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Discussion Starter · #1 ·
I bought this stock off the trader a couple weeks back, cheap because it was cracked.
I figured the handguard, and maybe even the front part of the stock could be used for repair or replacement of a sportered T 44.

When it arrived, on inspection it was cracked really bad, both sides, top and bottom; it was really just holding together by some wood in the center. I decided to try to fix it anyway. Just 'cause I have the time and have been doing this type work as a hobby and for gain for about 35 years. I've seen worse, but not much.

The first pictures are before and after shots of the same areas; then pictures of the steps involved in effecting a good, permanent repair.

The materials used are shown in some of the pictures. Thin CA glue is good for clean closed cracks, as seen in the area of the web cracks around the trigger and screw holes. Thin Acraglass is used for the cracks that will close up again with pressure, using surgical tubing or rubber wraps. Finally paste Acraglass is used where material is missing or to fill in gaps.

Each step requires letting the epoxy or glue set over night, so it is a slow process.
Injecting the materials deep into the cracks helps achieve a good bond.

Final step involves drilling 1/16" holes and inserting pins to reinforce the wood through the cracks. Thin CA is injected into the holes after drilling and before inserting the pins, which are driven below the wood level. Sometimes it is necessary to pin from the outside if the crack is in an area impossible to address with the pin hidden.

Well here goes the pictures, I hope it helps someone with their next challenge.
More are attached to the next post, they won't all fit here.

I managed to preserve pretty much intact the original urushi finish of the stock by careful scraping of the excess, a little 0000 steel wool, and a wipe with turpentine/BLO mix.
 

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Discussion Starter · #2 · (Edited)
Continuation of the repair pictures.
A total of 5 or 6 pins were inserted.
Last pictures are of the finished job.
 

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Discussion Starter · #7 ·
Good idea Edokko, I have added a link to the sticky of "interesting subjects".
 

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Discussion Starter · #10 ·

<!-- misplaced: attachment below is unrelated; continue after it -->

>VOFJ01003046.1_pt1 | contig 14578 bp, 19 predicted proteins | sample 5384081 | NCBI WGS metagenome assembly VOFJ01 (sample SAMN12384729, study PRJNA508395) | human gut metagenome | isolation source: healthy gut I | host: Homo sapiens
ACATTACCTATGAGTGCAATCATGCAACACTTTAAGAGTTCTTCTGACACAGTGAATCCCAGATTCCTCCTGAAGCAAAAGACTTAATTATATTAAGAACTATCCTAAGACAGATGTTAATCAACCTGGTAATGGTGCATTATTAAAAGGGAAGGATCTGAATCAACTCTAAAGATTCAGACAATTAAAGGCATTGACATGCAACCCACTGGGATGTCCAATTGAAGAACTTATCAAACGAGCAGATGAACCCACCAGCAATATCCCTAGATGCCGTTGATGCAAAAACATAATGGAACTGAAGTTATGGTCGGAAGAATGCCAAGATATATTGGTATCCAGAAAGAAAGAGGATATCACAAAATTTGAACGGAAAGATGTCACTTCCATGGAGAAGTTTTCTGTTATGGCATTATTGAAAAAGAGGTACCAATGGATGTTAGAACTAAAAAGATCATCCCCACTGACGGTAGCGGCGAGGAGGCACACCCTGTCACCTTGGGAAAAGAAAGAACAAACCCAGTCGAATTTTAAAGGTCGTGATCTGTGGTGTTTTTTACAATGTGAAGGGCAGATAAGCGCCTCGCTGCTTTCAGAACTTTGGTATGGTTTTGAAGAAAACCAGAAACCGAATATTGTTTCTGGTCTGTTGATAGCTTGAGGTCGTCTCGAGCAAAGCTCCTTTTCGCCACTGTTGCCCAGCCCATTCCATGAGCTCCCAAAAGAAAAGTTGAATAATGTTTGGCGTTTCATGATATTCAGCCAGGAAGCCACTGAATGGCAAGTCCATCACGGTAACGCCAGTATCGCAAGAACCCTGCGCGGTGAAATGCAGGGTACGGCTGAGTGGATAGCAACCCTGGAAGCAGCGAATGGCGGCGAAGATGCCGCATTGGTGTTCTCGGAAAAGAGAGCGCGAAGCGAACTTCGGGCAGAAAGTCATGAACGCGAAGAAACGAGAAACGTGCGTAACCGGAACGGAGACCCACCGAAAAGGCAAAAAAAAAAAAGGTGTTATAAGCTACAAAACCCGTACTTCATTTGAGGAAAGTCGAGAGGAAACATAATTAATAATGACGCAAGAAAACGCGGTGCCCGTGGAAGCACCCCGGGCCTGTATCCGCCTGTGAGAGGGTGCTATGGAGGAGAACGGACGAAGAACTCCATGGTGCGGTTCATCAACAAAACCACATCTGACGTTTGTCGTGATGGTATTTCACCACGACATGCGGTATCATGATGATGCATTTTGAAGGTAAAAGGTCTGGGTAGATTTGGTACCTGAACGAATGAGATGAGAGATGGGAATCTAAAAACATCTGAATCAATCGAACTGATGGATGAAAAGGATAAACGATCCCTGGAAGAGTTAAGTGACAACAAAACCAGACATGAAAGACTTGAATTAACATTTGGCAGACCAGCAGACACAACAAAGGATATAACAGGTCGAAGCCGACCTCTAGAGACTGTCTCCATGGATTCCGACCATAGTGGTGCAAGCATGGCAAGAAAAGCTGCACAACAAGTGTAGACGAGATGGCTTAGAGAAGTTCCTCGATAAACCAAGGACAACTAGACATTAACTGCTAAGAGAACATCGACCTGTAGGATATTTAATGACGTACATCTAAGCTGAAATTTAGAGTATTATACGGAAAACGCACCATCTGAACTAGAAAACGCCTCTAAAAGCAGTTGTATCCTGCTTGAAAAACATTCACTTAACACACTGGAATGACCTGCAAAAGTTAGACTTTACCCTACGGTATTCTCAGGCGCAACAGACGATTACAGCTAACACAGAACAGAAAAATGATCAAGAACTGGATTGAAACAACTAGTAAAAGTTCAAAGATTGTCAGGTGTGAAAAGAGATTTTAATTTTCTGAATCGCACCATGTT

Great pictures and how to info, but are the pins wood or metal?
Pins shown are 1/16" metal, brass is best, steel is ok(from welding rod); wood is ok in areas where a larger diameter can be used.
 

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Nice job.

I used to think an Arisaka with a cracked stock was a waste of time to fix. The first one I bought at a gunshow had a crack which I didn't notice until I got the gun home. It upset me so much that I sold it to a collector who wasn't into shooting them like me. My next t-99 TK 33rd series also had a crack in the same spot as in the photos(must be an inherent weak spot as I've seen many T-99's with cracks in this area), but it wasn't very bad, so I spead the stock as best I could and squeeezed in some thin crazy glue and it hasn't been a problem since. Luckily my 3rd T-99 5th series Nagoyahas no cracks in the stock at all.
 

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Pins shown are 1/16" metal, brass is best, steel is ok(from welding rod); wood is ok in areas where a larger diameter can be used.
Old drill bits work well as pins especially if you are potting them in that the flutes allow entrapped air to escape thus minimizing "push back" and provide great mechanical locking. Moisture is a catalyst for CA's. I have found that an easy way to start the adhesive is to lightly breath through your mouth to bring just a very light level of moisture to the bond area. Finally, long term cure epoxies generally are "tougher"/flexible than the quick cure 5 minute products. Great choice of materials and methods!
John
 
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